- Spending the Day with After the Election with Teenagers: http://www.teenlibrariantoolbox.com/2016/11/spending-the-day-after-the-2016-election-with-teenagers/
- The Post-Election Library: http://www.programminglibrarian.org/articles/post-election-library
- A Path Forward: How Libraries Support Refugee Children http://www.slj.com/2016/10/diversity/a-path-forward-how-libraries-support-refugee-children/#_
- After Election, Librarians, Book Creators Vow To Support Children: http://www.slj.com/2016/11/industry-news/after-election-librarians-book-creators-vow-to-support-children/
By standing up for our youth, not only are we modeling positive behaviors between youth services staff and teens, we are conveying to our non-youth services colleagues, fellow city workers, and community partners that we need to work together to ensure our youth is provided for, nurtured, and protected. In other words, start partnering with your city organizations to create a united front to convey to the community that we will stand up and protect the youth of our cities. More importantly, relay patron concerns to city officials and ask them to stand with us and our partners. As the Social Responsibility states, “[Social responsibility creates a] mutual trust between the profession and the larger public [by responding] to societal needs as they relate to teens and libraries” (2015). YALSA has some partnering resources on its wiki that you may want to explore. Continue reading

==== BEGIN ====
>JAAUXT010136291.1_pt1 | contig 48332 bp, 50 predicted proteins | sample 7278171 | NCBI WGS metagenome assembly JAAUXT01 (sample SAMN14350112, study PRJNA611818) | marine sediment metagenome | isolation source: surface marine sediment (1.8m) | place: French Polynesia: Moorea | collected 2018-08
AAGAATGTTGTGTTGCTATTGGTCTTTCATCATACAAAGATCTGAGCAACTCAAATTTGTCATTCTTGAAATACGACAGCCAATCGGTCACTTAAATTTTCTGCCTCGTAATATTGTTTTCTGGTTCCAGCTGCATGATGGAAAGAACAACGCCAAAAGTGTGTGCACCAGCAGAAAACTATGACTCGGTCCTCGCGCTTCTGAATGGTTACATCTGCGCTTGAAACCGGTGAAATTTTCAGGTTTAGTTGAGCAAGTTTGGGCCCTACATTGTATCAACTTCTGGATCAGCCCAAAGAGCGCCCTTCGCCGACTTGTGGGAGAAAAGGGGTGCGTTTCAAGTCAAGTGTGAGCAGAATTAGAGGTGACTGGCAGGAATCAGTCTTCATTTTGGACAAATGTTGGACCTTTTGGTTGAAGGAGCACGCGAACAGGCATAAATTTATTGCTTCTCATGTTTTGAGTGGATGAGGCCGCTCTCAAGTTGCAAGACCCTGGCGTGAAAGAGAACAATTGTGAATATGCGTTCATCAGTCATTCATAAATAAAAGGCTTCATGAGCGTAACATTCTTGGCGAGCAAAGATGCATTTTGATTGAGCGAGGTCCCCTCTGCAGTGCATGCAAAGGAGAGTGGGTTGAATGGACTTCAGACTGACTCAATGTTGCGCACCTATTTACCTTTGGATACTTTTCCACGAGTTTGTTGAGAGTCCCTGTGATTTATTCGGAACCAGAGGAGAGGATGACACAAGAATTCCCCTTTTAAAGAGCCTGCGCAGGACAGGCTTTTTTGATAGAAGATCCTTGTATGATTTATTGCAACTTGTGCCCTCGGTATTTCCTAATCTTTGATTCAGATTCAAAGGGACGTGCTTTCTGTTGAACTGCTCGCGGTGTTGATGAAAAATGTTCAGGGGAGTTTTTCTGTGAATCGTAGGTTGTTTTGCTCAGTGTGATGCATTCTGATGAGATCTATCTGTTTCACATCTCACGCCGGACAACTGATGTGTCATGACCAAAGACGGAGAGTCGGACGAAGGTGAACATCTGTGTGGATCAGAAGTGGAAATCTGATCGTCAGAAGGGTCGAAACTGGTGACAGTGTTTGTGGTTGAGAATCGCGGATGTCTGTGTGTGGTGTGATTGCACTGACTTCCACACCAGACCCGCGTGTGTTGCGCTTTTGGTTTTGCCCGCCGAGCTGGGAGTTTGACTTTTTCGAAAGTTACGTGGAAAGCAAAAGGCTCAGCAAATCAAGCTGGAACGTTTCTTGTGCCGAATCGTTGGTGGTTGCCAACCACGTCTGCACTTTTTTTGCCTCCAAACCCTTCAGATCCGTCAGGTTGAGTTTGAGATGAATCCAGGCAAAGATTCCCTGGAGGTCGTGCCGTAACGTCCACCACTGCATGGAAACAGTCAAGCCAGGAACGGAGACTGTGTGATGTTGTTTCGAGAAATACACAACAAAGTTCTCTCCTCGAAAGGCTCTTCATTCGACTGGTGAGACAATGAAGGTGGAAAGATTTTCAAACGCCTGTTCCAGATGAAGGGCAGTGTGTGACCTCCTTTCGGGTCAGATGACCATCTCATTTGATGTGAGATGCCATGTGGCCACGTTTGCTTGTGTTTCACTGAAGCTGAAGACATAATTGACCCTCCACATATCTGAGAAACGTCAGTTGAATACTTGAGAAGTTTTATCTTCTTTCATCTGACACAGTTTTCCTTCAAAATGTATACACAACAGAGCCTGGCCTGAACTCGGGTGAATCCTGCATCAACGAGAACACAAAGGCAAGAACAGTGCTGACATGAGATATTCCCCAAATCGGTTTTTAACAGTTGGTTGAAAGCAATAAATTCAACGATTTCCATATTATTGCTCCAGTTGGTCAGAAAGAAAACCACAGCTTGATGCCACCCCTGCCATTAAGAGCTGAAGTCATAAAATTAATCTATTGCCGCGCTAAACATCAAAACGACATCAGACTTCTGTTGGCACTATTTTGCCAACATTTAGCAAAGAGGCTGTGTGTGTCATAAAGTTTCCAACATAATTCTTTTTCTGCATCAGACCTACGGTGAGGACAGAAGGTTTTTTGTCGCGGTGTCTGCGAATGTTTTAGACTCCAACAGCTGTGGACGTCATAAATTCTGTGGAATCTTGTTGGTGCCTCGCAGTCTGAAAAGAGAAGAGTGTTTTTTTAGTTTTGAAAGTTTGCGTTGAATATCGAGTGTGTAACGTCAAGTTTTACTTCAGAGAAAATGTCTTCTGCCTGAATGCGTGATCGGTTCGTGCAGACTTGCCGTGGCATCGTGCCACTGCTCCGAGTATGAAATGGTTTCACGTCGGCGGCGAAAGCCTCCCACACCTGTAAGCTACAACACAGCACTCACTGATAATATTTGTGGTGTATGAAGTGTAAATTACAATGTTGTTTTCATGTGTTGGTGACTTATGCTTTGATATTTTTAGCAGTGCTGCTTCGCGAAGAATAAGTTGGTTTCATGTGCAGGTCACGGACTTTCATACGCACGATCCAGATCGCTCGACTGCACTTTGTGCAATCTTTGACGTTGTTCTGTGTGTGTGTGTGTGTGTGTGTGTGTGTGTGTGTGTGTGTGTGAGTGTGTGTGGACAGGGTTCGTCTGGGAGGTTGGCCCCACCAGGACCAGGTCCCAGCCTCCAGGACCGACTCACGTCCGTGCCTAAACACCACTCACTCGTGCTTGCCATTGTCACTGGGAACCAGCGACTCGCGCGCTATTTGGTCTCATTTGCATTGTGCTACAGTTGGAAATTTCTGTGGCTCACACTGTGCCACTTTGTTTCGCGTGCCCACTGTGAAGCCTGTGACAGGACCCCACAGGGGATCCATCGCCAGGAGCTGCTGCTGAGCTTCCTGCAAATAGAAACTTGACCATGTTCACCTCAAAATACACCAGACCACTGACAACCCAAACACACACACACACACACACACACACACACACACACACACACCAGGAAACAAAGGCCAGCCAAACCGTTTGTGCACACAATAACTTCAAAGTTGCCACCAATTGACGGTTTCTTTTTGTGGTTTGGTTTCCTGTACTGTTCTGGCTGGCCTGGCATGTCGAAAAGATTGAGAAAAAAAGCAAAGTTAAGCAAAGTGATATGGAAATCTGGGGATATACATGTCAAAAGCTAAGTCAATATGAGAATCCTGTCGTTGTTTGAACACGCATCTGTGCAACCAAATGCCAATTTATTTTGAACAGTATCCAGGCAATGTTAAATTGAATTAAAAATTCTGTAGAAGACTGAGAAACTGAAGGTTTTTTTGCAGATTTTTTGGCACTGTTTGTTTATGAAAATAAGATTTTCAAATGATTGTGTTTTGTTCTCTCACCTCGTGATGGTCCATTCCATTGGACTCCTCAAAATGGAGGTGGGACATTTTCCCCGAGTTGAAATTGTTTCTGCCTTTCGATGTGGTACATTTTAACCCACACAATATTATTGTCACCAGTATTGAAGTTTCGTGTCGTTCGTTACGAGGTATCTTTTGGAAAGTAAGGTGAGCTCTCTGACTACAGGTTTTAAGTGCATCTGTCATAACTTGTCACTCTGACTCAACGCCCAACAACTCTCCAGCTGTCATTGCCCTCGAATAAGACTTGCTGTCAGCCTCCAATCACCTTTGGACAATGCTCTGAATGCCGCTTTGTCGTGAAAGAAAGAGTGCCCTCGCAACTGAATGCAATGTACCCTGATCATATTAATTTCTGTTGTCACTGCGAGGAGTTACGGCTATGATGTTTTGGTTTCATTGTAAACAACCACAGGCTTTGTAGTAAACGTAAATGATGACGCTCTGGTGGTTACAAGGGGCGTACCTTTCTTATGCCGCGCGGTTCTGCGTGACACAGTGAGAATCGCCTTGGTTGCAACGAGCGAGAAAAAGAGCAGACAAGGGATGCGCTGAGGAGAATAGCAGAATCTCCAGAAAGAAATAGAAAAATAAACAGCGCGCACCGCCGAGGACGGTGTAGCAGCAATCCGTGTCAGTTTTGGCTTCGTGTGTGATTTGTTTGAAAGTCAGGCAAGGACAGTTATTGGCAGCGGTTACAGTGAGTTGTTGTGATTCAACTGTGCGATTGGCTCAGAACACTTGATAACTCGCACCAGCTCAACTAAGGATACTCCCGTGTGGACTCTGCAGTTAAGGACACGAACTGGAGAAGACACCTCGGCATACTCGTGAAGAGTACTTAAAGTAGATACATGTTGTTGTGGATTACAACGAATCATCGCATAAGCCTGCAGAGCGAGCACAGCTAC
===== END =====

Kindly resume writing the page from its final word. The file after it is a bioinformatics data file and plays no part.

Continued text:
Yesterday over 40 YALSA members met online during the YALSA virtual town hall to discuss ways that we can support youth in our community during turbulent times. The outcome of the recent election has caused many young people to feel anxious and uncertain about the future of their rights and of our country, and we know that many incidents of bullying, hazing, harassment, and hate crimes have been reported in the past week. Because of this, the focus of the town hall was changed to focus on what we can do create safe spaces for our youth, how to create empathy, and how to empower teens to promote positive change in our community.
Why do need to offer these types of services to our youth? Because it’s our job. Last year, the YALSA Board approved a document called Core Professional Values for the Teen Services Profession that focuses on nine core values that define professionalism for those who work for and with teens through libraries. Three of those nine are compassion, inclusion, and social responsibility–values that have been extremely important in the past few weeks.